Expectations for treatment in pediatric weight management and relationship to attrition

Erinn T. Rhodes, Richard E. Boles, Kimberly Chin, Amy Christison, Elizabeth Getzoff Testa, Kimberly Guion, Mary Jane Hawkins, Carter R. Petty, Bethany Sallinen Gaffka, Melissa Santos, Laura Shaffer, Jared Tucker, Sarah E. Hampl

Research output: Contribution to journalArticlepeer-review

25 Scopus citations


Background: Attrition in pediatric weight management negatively impacts treatment outcomes. A potentially modifiable contributor to attrition is unmet family expectations. This study aimed to evaluate the association between adolescent and parent/guardian treatment expectations and attrition. Patients and Methods: A prospective, nonrandomized, uncontrolled, single-arm pilot trial was conducted among 12 pediatric weight management programs in the Children's Hospital Association's FOCUS on a Fitter Future collaborative. Parents/guardians and adolescents completed an expectations/goals survey at their initial visit, with categories including healthier food/drinks, physical activity/exercise, family support/behavior, and weight management goals. Attrition was assessed at 3 months. Results: From January to August 2013, 405 parents/guardians were recruited and reported about their children (203 adolescents, 202 children <12 years). Of the 203 adolescents, 160 also self-reported. Attrition rate was 42.2% at 3 months. For adolescents, greater interest in family support/behavior skills was associated with decreased odds of attrition at 3 months [odds ratio (OR) 0.75, 95% confidence interval (CI) 0.57-0.98, p = 0.04]. The more discordant the parent/adolescent dyad responses in this category, the higher the odds of attrition at 3 months (OR 1.36, 95% CI 1.04-1.78, p = 0.02). Weight loss was an important weight management goal for both adolescents and parents. For adolescents with this goal, the median weight-loss goal was 50 pounds. Attrition was associated with adolescent weight-loss goals above the desired median (50% above the median vs. 28% below the median, p = 0.02). Conclusions: Assessing initial expectations may help tailor treatment to meet families' needs, especially through focus on family-based change and realistic goal setting. Clinical Trial Registration: Clinicaltrials.gov NCT01753063.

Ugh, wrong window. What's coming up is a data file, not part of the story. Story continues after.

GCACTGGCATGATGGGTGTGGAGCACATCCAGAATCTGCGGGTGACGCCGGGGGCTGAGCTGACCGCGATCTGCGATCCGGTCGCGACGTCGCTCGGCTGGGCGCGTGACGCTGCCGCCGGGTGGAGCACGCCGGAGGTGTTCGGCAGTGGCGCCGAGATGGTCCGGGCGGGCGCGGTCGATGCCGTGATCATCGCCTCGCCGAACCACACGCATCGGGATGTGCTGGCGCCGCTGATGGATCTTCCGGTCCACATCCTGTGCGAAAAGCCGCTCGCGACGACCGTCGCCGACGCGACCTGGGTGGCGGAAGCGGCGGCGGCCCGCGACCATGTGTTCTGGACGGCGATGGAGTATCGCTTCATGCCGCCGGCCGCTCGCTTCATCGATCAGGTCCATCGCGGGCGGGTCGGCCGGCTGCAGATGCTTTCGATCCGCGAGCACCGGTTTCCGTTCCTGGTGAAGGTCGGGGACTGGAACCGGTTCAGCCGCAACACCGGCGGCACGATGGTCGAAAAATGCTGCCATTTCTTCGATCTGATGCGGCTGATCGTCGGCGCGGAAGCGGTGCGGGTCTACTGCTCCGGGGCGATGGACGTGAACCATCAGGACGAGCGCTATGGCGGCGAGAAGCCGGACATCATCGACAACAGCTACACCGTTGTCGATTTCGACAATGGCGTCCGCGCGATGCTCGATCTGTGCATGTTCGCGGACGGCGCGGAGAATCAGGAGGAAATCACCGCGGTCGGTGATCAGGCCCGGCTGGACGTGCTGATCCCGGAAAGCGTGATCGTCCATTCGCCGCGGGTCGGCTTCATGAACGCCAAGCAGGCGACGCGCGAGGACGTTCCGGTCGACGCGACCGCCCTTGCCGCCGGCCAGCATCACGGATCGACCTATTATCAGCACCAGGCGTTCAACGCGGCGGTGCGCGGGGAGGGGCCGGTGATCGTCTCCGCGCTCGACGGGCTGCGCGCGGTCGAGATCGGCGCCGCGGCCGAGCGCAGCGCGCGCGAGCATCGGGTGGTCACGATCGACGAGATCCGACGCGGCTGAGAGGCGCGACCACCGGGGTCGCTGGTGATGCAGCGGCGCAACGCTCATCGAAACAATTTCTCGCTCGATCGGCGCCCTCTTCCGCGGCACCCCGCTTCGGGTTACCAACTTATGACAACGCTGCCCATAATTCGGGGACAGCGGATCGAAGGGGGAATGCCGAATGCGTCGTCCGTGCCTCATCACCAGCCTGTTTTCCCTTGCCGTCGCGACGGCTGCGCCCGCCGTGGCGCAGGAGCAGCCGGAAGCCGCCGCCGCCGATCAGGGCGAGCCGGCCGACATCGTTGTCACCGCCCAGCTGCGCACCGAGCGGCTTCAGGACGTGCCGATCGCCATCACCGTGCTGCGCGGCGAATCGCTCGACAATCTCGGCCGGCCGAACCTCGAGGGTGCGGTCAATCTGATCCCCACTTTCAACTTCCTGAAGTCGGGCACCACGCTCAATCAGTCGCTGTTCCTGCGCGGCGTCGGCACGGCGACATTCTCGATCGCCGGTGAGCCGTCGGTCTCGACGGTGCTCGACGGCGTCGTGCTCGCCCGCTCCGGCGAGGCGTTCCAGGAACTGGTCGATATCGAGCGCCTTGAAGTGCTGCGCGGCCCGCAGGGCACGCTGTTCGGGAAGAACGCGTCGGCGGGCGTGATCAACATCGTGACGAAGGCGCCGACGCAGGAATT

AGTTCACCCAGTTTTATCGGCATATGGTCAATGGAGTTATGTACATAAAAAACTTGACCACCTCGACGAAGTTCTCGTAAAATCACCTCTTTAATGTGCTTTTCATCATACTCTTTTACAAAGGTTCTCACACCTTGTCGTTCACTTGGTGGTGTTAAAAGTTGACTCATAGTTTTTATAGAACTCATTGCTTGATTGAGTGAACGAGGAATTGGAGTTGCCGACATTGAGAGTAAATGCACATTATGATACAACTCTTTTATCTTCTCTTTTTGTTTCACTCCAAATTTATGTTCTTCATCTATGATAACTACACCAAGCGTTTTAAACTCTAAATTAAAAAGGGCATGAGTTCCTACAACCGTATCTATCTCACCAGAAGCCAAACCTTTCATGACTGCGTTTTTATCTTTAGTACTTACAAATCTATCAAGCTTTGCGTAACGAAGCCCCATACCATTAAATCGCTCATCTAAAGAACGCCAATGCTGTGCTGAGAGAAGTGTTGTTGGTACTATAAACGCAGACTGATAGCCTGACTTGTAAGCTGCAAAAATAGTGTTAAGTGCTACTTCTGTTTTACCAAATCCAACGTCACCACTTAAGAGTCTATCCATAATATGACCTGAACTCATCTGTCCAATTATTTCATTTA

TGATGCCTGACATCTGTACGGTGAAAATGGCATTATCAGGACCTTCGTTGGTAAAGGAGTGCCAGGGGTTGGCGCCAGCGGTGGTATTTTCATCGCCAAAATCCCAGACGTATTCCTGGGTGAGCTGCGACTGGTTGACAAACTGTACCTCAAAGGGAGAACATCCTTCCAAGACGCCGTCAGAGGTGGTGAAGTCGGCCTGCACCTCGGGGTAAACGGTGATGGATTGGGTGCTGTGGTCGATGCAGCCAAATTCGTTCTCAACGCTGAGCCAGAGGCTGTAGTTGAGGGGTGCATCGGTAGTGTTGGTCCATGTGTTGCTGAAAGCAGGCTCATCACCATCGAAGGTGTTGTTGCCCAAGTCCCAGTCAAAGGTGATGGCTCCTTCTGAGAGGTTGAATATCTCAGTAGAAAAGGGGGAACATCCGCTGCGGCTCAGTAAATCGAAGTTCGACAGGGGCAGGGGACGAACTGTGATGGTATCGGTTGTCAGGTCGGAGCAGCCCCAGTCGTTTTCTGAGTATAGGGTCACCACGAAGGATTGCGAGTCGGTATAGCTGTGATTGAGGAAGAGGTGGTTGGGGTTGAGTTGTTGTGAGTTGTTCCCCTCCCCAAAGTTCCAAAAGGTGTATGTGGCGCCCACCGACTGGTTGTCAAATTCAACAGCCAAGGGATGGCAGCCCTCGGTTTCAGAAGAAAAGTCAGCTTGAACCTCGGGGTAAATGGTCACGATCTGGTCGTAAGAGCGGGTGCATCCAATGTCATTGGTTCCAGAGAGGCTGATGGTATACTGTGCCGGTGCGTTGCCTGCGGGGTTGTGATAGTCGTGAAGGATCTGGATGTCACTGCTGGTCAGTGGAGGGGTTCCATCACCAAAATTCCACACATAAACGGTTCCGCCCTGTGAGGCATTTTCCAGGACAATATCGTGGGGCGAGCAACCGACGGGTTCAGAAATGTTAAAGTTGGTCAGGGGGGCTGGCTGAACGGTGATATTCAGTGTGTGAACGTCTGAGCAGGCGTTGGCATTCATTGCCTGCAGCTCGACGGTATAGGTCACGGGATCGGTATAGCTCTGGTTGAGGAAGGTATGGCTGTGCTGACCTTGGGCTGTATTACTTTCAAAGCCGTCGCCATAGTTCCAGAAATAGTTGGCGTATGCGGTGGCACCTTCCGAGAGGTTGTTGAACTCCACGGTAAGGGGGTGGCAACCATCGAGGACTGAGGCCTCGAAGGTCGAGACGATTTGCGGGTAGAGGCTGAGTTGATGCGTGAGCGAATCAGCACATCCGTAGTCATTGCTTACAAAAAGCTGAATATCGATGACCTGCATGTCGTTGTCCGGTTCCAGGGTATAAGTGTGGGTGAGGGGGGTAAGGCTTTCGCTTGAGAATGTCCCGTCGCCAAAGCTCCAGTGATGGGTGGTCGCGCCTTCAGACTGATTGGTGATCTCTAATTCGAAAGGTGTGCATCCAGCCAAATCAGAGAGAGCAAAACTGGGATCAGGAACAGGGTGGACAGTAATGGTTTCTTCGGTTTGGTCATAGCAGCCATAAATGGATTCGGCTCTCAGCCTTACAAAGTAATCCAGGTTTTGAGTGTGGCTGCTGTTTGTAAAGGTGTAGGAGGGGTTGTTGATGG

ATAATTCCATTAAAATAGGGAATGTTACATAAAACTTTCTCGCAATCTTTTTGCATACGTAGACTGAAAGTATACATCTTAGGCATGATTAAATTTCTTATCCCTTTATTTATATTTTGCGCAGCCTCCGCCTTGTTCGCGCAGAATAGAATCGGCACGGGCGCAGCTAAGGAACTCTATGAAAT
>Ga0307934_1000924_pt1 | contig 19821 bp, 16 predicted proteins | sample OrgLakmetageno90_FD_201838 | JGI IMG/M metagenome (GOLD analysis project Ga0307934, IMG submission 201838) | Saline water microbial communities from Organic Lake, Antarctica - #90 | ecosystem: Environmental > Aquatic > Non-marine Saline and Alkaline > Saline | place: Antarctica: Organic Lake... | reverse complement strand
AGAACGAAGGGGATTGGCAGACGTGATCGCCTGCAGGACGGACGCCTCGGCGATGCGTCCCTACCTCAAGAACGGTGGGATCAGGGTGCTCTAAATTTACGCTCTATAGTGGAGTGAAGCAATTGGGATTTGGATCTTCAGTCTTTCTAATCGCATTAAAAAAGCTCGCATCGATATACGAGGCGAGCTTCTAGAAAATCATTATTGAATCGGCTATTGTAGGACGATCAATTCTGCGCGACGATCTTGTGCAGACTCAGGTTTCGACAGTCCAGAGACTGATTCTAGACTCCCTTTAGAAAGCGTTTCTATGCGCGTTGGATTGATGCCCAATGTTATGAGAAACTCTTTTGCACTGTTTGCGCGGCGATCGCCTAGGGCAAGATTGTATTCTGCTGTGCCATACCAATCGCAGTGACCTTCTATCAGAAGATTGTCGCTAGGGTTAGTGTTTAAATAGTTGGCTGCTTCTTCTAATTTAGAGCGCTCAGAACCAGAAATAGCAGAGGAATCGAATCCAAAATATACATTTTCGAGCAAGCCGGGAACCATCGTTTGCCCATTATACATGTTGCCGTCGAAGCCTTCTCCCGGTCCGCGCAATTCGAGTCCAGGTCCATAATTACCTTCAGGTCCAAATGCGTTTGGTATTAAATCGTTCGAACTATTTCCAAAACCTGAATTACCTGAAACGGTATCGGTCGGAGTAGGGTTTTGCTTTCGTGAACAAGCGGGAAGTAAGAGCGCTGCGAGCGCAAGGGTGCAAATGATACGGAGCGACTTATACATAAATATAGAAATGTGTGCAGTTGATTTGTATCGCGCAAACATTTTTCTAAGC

Original languageEnglish (US)
Pages (from-to)120-127
Number of pages8
JournalChildhood Obesity
Issue number2
StatePublished - Apr 2017


  • attrition
  • family-based health
  • obesity
  • pediatrics
  • weight management

ASJC Scopus subject areas

  • Pediatrics, Perinatology, and Child Health
  • Endocrinology, Diabetes and Metabolism
  • Nutrition and Dietetics


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